The Polokwane Municipality has been cutting off power to government offices, claiming it is owed R250 million.

On Thursday, municipal spokesperson Thipa Selala said the campaign would continue, targeting businesses and individuals.

“We are not only focusing on departments but top owing businesses and individuals. The municipality needs to collect [the outstanding payments] to ensure the financial viability of the institution,” Selala added.

The Limpopo health, education, public works, and agriculture and rural development departments were among the entities to have their power cut.

The health department has since hit back at the municipality’s actions.

Health spokesperson Neil Shikwambane said some bills, including the unpaid R53 million rates and taxes owed by Mankweng Hospital, were “wrongly directed”.

“The department has in the past engaged the Polokwane Municipality to send the bill for rates and taxes to the relevant department,” added Shikwambane.

Selala said the municipality did not cut electricity to hospitals and schools.

In situations where the hospital is owing, we switch off the Department of Health’s head office; where a school is owing, we cut off the Department of Education’s head office. The Department of Health was switched off for consumption [of electricity] on various properties, not the hospital rates.

Opposition parties have slammed the departments for not paying their bills, saying this was a reflection of poor coordination between spheres of government. 

The DA’s Jacques Joubert said the departments had been treated favourably for “far too long”.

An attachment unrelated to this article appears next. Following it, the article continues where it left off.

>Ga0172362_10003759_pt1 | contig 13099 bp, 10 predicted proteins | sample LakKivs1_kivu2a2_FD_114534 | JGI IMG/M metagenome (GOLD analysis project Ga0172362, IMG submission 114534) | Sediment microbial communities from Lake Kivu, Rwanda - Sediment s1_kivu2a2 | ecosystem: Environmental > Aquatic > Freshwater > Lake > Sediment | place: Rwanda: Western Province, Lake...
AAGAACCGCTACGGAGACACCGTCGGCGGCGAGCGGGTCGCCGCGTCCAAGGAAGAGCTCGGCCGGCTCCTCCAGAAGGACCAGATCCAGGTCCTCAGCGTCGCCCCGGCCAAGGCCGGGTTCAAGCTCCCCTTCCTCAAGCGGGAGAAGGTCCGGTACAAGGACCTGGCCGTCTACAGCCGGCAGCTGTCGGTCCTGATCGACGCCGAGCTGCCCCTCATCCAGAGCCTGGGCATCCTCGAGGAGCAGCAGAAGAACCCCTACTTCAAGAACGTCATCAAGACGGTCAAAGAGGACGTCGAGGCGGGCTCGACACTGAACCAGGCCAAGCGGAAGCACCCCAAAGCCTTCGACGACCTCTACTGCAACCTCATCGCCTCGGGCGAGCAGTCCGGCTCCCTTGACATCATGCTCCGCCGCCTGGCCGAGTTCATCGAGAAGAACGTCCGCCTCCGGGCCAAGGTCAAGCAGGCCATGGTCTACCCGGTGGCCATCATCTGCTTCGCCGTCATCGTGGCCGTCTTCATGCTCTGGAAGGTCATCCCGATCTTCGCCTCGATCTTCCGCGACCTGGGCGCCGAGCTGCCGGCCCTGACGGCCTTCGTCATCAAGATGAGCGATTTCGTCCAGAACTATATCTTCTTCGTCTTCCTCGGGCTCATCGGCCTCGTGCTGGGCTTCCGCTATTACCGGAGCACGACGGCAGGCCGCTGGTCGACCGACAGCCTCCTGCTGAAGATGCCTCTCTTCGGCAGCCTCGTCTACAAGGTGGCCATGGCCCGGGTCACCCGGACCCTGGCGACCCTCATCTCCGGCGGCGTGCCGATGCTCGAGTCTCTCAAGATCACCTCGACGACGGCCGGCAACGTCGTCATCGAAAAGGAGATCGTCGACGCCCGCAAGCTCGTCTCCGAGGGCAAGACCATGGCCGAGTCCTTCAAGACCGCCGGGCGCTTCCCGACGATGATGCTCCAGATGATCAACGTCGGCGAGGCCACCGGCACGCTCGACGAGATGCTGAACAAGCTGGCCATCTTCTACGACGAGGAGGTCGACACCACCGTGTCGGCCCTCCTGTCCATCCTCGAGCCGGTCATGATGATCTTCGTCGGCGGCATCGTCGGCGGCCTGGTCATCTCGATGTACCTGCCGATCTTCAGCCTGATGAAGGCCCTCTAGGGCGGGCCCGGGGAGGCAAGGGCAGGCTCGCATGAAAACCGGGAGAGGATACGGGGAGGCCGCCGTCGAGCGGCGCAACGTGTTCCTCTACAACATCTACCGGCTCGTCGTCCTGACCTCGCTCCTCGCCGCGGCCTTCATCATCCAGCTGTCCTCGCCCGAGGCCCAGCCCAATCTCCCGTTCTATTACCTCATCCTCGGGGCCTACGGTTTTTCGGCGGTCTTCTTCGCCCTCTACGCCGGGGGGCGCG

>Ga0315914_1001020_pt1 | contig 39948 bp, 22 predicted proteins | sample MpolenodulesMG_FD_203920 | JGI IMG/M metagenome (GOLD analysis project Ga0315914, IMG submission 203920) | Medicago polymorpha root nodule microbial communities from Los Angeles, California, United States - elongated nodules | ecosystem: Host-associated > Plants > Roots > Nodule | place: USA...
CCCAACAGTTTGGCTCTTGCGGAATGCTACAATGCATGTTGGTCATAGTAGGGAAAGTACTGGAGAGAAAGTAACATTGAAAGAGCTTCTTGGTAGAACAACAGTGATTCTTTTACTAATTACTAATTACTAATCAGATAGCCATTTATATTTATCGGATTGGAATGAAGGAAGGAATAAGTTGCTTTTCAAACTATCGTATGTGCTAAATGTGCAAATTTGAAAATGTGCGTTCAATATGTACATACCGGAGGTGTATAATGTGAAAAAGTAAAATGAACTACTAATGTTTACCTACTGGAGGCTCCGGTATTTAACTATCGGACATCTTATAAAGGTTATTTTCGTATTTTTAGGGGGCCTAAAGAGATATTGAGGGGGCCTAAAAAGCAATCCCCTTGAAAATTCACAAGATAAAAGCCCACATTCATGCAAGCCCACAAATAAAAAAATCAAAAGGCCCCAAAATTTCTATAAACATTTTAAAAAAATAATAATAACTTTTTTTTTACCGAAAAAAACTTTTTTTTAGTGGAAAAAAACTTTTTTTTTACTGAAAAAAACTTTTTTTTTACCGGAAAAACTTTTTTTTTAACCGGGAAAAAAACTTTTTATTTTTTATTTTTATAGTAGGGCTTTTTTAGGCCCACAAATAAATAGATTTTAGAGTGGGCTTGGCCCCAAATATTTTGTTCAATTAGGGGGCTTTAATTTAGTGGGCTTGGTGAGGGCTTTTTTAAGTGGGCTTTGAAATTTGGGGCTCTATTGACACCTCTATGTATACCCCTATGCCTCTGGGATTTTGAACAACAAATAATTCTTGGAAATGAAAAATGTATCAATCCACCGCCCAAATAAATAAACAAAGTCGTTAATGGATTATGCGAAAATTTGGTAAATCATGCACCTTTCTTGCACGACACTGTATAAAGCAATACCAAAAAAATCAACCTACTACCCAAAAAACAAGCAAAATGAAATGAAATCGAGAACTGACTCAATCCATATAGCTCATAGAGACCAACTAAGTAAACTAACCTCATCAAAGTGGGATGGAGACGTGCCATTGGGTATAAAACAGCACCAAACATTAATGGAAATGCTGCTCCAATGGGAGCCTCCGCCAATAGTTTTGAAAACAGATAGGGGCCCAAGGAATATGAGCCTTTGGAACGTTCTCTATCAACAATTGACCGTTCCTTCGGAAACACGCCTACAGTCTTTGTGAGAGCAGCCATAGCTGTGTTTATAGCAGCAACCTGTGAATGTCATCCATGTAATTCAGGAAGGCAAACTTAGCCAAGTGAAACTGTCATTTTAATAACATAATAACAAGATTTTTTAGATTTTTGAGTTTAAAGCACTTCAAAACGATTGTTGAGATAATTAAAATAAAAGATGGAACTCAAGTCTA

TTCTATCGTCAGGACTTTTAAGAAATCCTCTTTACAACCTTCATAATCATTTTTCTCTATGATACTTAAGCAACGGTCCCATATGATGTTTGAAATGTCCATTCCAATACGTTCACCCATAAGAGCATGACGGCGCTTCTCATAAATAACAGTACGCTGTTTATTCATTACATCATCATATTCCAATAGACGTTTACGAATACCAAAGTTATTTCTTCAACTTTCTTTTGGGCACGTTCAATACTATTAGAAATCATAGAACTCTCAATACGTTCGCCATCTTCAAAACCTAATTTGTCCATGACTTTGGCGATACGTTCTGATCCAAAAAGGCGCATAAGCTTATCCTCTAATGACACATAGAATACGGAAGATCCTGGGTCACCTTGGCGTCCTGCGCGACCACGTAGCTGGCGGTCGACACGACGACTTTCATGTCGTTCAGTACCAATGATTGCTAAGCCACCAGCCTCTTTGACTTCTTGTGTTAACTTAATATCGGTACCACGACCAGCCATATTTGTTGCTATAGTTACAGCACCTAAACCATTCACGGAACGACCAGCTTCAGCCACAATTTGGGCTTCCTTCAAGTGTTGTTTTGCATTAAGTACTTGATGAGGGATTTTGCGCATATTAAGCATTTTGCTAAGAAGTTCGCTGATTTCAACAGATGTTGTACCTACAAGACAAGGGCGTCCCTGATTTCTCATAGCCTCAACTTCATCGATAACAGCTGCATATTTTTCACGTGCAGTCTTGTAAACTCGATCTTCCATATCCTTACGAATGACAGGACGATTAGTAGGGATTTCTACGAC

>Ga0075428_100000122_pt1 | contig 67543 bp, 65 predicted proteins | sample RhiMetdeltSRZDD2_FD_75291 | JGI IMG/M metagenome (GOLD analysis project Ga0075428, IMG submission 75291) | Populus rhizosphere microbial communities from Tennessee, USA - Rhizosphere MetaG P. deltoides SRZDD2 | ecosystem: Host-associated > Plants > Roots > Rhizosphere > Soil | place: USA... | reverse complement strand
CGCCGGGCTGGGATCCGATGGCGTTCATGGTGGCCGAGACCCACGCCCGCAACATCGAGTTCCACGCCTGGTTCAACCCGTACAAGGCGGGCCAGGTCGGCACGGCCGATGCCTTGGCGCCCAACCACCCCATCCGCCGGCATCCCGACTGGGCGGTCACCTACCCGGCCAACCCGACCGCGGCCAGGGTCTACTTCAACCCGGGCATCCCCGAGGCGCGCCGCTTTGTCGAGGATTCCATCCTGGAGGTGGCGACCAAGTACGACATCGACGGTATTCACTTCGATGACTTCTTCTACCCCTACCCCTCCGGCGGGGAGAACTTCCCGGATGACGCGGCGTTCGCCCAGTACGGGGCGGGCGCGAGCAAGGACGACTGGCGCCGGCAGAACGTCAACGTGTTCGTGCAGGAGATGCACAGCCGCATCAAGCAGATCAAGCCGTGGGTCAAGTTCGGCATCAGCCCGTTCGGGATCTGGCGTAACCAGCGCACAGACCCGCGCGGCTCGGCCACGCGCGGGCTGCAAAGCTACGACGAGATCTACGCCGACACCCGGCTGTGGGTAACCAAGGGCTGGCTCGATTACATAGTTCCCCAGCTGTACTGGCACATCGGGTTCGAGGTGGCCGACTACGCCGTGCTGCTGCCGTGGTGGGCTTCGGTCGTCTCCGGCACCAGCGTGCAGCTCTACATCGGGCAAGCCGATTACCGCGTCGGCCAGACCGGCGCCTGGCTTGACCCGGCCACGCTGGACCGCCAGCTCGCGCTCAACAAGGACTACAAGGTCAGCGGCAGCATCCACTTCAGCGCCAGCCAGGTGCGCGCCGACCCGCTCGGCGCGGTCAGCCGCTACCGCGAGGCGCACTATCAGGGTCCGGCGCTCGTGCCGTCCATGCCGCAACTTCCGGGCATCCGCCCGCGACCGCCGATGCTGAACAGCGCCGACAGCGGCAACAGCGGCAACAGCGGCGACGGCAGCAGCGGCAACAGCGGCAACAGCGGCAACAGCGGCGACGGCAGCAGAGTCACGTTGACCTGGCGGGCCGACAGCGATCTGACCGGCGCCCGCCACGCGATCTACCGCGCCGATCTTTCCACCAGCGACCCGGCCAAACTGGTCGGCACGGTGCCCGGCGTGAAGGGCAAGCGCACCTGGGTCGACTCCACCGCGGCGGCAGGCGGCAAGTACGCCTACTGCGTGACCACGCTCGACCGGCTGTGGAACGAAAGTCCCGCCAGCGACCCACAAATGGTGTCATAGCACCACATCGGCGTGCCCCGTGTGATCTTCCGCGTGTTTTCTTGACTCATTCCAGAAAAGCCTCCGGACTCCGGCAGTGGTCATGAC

“Credit control should be enforced consistently and without any political favours,” added Joubert.

ALSO READ | City Power cuts lights of Apartheid Museum in Johannesburg

In a statement, the EFF described the department’s payment avoidance as “irresponsible”.

“We cannot sympathise with irresponsible and corrupt ANC government departments. The EFF demands accountability and consequence management to be effected in these departments,” the party said.

Provincial government spokesperson Ndavhe Ramakuela said the municipality was implementing its credit control policy by switching off electricity since “it, too, has obligations to meet”.

He pointed to inefficiency within some departments and unreconciled historical debt on properties as some of the factors behind the significant unpaid electricity bills. 

“As the office of the premier, we have placed the matter on the agenda of the inter-governmental forum. The item is attended to [quarterly],” Ramakuela said.

Request a Quote - CMS, CRM, ERP & Custom Development

Request a Quote - Web Design & Development


Chat to Us on Whatsapp

× Chat Now